Adams Papers
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John Adams to Abigail Adams, 19 December 1792

John Adams to Abigail Adams

Philadelphia Decr 19. 1792

My dearest Friend

Your favour of the 4th. arrived by Yesterdays post. The Votes on the important day you mention, are now known to have been unanimous as far as Cheasapeak Bay, excepting one in Pensilvania and all in New York. The whole Flock in Virginia as well as in N.Y. run for Mr Clinton.

They tell me it is a compleat Tryumph of Fœderalism over Antifœderalism: but I own I can See no Tryumph in obtaining more Votes than Mr Clinton: if the Services of J.A. can be compared to those of G. C. if the Sacrifices, if the Sufferings, if the Talents if the Experience, if the Knowledge of one can be brought down to a Comparison with the other, it is high time to quit Such a service. There is not the Smallest degree of Vanity in this. In one Point only will I allow that his Merit is superiour to mine: he has had more Sense than I have in feathering his nest, and making Provision for his Children.

Lucius and Marcus, after whom you enquire I have never read and know not their Writers. I give myself no trouble about Such Writings as are personal against one.

The Plan has been concerted, the Agents and Instruments mustered from Georgia to N. H. The Misrepresentations to the southward have been as gross as they have been numerous: in short they have plainly discoverd an opinion that all their hopes were suspended on the Removal of one Man from office. Mr Parker of Virginia,1 I am told boasts that the Plan was his own and Mr Burke of S. C. Mr Dallas of this Town, Mr P. Edwards of New Haven, are reported to have been his principal Coadjutors.

The Prices of Rye and Flour are as high in Proportion here as at Boston: but Brisler will enquire particularly and write the Result.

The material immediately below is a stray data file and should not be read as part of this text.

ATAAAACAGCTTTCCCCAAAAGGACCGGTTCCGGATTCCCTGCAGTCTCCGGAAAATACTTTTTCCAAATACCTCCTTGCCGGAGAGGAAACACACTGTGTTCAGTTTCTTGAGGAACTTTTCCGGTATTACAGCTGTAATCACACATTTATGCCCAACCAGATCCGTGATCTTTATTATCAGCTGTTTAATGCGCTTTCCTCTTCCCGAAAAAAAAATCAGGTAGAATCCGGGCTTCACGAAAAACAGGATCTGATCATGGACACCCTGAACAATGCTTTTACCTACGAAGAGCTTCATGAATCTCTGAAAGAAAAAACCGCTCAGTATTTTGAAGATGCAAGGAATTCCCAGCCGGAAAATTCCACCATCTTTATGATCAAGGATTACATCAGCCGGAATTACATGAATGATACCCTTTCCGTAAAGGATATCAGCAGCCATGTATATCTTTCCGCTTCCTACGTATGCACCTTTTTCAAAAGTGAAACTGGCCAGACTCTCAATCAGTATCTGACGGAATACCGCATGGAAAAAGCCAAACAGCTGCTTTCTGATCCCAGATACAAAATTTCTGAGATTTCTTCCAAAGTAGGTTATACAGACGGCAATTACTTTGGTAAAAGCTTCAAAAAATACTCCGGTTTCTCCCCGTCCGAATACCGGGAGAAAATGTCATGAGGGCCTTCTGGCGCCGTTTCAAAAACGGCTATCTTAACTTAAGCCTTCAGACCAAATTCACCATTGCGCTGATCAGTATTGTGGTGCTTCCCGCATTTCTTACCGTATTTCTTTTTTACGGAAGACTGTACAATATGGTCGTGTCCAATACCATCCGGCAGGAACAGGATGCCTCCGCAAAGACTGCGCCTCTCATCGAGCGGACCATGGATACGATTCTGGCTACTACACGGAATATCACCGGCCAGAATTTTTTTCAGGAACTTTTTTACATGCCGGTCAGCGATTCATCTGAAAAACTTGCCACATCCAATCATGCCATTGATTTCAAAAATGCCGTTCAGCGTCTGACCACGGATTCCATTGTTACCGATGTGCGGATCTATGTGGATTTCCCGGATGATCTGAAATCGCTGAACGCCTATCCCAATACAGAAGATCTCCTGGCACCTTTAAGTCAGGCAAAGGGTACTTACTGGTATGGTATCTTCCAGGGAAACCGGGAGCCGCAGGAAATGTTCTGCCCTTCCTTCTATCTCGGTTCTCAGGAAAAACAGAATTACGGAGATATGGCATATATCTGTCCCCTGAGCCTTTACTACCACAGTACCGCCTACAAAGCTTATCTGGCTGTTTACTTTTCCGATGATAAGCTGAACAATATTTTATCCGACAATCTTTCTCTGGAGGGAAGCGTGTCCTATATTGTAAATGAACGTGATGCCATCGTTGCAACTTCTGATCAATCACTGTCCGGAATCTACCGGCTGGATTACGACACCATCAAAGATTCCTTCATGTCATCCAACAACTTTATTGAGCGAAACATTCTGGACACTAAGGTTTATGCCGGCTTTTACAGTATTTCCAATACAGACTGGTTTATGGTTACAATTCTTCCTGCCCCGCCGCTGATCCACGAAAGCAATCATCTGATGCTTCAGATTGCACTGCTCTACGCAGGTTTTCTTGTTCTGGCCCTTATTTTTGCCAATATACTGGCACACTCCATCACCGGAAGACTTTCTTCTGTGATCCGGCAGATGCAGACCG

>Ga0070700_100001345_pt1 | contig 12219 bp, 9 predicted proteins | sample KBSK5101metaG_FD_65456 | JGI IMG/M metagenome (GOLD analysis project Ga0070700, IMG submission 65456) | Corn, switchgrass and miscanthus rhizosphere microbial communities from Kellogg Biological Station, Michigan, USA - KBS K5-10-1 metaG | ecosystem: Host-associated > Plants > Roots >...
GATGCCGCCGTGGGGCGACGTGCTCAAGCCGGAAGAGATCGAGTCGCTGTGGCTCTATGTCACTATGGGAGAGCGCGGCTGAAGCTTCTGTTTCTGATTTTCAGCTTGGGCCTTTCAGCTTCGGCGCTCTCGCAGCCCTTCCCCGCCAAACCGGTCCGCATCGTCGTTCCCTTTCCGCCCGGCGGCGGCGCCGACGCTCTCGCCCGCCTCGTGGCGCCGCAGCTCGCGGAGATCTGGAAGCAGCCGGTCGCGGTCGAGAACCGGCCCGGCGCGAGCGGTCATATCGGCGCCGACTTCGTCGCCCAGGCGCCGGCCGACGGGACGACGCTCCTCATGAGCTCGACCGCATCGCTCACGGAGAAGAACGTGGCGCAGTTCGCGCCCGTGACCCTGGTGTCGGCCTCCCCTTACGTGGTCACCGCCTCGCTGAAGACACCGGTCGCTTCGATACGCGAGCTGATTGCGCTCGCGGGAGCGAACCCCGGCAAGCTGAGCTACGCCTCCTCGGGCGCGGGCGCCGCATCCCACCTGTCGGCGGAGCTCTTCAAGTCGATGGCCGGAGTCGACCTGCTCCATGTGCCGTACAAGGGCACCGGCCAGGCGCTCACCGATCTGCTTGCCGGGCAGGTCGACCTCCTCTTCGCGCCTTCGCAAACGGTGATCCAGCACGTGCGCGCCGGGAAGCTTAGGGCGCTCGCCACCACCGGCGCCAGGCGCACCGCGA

You have many Friends who enquire affectionately after your health and all regret, that you cannot be here. Thomas is very hearty: and well Spoken of.

It would not be prudent to enter very minutely into the Anecdotes which the late Electioneering has produced; but Some of them are very curious.— Judge Cushing and Judge Griffin2 were divided in opinion on the Cause of so much Expectation in Virginia, which will continue sometime longer the Effervescence in that State, and produce Admirers of Clinton from an hatred to or rather from a desire to hate if they could Jay, and me. I am / tendrement yours

J. A.

RC (Adams Papers); addressed: “Mrs Adams / Quincy / near / Boston”; internal address: “Portia”; endorsed: “Decbr 19. 1792”; notation: “Free / John Adams.”

1Col. Josiah Parker (1751–1810) represented Virginia in Congress from 1789 to 1801, initially as an Antifederalist but later as a Federalist (Biog. Dir. Cong. description begins Biographical Directory of the United States Congress, 1774–1989, Washington, 1989. description ends ).

2Cyrus Griffin was appointed federal judge for the District of Virginia in 1789 (DAB description begins Allen Johnson, Dumas Malone, and others, eds., Dictionary of American Biography, New York, 1928–1936; repr. New York, 1955–1980; 10 vols. plus index and supplements. description ends ).

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